Start brown bagging your lunch


Gary Guzman

Palatine High School serves lunch periods 3 through 6.

Nataly Panczyk, Reporter

Pizza, cheeseburgers, chicken wraps, enchiladas…Palatine’s lunch menu is seemingly indistinguishable from a fast food dive.

That is, until it’s served on a plastic tray with 1-4 vegetable and fruit sides, an 8 oz. chocolate milk and a hot pretzel from the a lá carte, filled with cheeto orange artificial cheese product.

What makes it more complicated is the intense amount of government regulations and federal programs that meal went through to get to 1,150 students at Palatine High School who consume school lunches.

“I think the lunches are pretty good,” Palatine High School freshman Nicole Sobkowiak said. She took a second look at her cheeseburger, “I mean, they’re okay.”

Unfortunately, “okay” is about the highest compliment school lunches in the United States are going to get these days. One of the biggest struggles for many cafeterias is to prepare foods that students want to eat and that fit government regulations.

Most students are looking for pizza, nachos, pretzels, and the like. Making nachos with less than 200 mg of sodium and less than 35% of calories from fat is a nearly impossible feat when the entire dish is made of carbs that have been fried, glazed with salt, and smothered in cheese.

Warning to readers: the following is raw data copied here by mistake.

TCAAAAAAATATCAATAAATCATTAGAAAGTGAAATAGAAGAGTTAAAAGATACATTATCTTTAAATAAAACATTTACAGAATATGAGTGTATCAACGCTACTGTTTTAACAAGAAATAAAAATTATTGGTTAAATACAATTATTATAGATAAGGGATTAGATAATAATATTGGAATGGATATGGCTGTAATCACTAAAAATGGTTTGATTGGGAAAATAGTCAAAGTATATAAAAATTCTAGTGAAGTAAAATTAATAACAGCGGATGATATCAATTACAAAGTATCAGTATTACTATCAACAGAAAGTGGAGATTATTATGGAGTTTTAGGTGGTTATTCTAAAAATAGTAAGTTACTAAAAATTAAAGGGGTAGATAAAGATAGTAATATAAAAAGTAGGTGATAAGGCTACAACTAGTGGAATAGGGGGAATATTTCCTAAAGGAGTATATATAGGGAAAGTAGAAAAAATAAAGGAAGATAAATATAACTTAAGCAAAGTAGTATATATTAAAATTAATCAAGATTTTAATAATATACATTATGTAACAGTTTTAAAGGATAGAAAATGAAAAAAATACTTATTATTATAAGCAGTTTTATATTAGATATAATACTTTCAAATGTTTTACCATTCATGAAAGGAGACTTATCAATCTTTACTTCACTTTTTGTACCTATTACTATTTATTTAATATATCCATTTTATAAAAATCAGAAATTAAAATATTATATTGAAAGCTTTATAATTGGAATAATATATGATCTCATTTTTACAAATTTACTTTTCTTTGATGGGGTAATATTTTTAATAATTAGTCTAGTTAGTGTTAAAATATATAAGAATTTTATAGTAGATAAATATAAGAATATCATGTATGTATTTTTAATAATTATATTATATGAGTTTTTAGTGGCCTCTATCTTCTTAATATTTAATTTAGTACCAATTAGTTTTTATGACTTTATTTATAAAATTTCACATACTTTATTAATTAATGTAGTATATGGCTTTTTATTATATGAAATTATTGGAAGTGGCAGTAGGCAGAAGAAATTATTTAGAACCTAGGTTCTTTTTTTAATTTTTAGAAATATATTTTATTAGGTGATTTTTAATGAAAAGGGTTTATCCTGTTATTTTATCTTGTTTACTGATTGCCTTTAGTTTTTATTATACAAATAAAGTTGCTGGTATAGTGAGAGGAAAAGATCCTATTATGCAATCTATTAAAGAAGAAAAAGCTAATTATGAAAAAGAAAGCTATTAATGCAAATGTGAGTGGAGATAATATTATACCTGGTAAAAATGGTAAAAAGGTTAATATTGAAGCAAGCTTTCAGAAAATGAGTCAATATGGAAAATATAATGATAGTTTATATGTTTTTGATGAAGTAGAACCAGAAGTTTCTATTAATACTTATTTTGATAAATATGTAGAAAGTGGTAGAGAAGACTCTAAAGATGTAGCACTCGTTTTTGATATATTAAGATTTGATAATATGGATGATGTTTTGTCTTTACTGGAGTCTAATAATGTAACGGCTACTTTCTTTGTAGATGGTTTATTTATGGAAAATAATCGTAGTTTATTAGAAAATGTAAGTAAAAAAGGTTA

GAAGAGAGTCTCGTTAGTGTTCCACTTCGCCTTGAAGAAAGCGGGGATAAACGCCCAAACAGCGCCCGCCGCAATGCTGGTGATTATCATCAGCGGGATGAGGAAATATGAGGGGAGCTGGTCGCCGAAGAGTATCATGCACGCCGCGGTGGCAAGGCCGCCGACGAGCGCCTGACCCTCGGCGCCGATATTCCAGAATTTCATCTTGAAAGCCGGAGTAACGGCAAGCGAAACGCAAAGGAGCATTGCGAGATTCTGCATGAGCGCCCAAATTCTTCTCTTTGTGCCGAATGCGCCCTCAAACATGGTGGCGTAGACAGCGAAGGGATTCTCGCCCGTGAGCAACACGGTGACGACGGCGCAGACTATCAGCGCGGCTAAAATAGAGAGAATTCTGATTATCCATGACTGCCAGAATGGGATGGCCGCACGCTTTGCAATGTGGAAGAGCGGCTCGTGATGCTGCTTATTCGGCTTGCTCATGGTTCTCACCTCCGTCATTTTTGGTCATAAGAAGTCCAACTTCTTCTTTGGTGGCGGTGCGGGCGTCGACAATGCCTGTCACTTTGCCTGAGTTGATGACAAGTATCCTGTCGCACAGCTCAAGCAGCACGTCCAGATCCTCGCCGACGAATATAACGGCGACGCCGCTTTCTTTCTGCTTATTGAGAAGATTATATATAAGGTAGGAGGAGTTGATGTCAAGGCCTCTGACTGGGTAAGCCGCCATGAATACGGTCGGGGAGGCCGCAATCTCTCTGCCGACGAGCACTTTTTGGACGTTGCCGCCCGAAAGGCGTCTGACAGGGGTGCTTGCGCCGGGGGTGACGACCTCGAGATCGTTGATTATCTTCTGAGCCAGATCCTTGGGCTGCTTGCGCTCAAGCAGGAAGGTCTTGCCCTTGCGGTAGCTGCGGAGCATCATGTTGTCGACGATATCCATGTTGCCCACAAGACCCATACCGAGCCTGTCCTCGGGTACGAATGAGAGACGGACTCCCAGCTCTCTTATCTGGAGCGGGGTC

When I asked Deborah Madaj (who is in charge of the student food services at Palatine High School) what menu items had been removed in recent years due to harsher regulations it was clear that the entire repertoire had been modified.

“There would be too many things to list, so it’s easier to say that we now have specific guidelines on what we can serve,” head of student food services Deborah Madaj commented. “Everything we offer has to meet strict USDA restrictions.”

These restrictions haven’t always been around.

In 2010, a law was passed known as the Healthy, Hunger-Free Kids Act. It focuses on “improving child nutrition… [and] authorizes funding…for the USDA’s core child and nutrition programs,” according to the United States Department of Agriculture.